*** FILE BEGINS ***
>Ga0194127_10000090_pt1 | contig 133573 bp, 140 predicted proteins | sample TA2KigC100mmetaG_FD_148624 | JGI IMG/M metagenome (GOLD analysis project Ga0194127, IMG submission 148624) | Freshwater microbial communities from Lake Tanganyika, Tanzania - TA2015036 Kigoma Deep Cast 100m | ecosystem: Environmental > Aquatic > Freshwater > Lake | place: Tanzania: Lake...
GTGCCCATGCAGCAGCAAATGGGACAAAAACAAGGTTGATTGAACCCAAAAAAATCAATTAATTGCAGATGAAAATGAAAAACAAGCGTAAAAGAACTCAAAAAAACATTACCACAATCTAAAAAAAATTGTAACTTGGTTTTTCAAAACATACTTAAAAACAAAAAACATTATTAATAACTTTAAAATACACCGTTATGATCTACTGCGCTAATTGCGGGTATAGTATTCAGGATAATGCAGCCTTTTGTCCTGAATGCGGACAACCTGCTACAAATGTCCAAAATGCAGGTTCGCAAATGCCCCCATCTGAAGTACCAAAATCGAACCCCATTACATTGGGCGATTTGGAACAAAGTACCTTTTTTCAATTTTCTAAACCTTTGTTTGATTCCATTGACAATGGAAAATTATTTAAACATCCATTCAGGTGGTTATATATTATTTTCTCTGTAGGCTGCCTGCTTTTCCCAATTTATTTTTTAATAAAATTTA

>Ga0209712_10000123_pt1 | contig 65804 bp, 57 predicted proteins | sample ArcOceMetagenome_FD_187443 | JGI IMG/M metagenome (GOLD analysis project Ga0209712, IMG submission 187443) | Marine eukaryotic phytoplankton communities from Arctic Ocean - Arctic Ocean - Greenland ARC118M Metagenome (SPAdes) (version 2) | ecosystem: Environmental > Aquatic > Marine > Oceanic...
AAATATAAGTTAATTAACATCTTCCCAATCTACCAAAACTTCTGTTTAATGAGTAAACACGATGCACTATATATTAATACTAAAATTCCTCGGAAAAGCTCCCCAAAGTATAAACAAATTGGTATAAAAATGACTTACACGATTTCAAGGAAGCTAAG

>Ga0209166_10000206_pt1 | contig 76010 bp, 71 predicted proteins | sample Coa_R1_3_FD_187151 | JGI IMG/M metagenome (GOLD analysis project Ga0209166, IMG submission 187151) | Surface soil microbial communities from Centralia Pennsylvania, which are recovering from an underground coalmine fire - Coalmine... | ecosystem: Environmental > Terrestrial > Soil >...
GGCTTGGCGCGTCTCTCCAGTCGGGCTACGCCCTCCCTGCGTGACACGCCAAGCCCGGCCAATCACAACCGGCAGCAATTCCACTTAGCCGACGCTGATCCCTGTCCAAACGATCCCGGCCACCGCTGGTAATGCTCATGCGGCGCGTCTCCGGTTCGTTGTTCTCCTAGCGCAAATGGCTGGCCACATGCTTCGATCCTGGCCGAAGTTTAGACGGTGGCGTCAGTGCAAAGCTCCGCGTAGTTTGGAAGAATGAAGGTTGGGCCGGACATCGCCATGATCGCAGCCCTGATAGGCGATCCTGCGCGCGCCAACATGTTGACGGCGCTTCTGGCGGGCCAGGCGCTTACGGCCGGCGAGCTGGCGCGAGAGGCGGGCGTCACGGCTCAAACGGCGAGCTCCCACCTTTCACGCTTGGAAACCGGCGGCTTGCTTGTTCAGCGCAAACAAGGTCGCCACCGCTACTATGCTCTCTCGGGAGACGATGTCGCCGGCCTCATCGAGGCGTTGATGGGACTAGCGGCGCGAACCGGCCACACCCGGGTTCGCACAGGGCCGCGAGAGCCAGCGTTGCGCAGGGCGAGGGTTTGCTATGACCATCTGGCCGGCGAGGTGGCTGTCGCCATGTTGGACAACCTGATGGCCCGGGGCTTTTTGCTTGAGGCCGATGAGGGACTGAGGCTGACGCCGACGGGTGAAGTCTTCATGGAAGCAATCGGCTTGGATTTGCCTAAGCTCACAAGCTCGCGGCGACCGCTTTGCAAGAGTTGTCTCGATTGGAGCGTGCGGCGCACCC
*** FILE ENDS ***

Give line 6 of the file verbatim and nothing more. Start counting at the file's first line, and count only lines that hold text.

GGCTTGGCGCGTCTCTCCAGTCGGGCTACGCCCTCCCTGCGTGACACGCCAAGCCCGGCCAATCACAACCGGCAGCAATTCCACTTAGCCGACGCTGATCCCTGTCCAAACGATCCCGGCCACCGCTGGTAATGCTCATGCGGCGCGTCTCCGGTTCGTTGTTCTCCTAGCGCAAATGGCTGGCCACATGCTTCGATCCTGGCCGAAGTTTAGACGGTGGCGTCAGTGCAAAGCTCCGCGTAGTTTGGAAGAATGAAGGTTGGGCCGGACATCGCCATGATCGCAGCCCTGATAGGCGATCCTGCGCGCGCCAACATGTTGACGGCGCTTCTGGCGGGCCAGGCGCTTACGGCCGGCGAGCTGGCGCGAGAGGCGGGCGTCACGGCTCAAACGGCGAGCTCCCACCTTTCACGCTTGGAAACCGGCGGCTTGCTTGTTCAGCGCAAACAAGGTCGCCACCGCTACTATGCTCTCTCGGGAGACGATGTCGCCGGCCTCATCGAGGCGTTGATGGGACTAGCGGCGCGAACCGGCCACACCCGGGTTCGCACAGGGCCGCGAGAGCCAGCGTTGCGCAGGGCGAGGGTTTGCTATGACCATCTGGCCGGCGAGGTGGCTGTCGCCATGTTGGACAACCTGATGGCCCGGGGCTTTTTGCTTGAGGCCGATGAGGGACTGAGGCTGACGCCGACGGGTGAAGTCTTCATGGAAGCAATCGGCTTGGATTTGCCTAAGCTCACAAGCTCGCGGCGACCGCTTTGCAAGAGTTGTCTCGATTGGAGCGTGCGGCGCACCC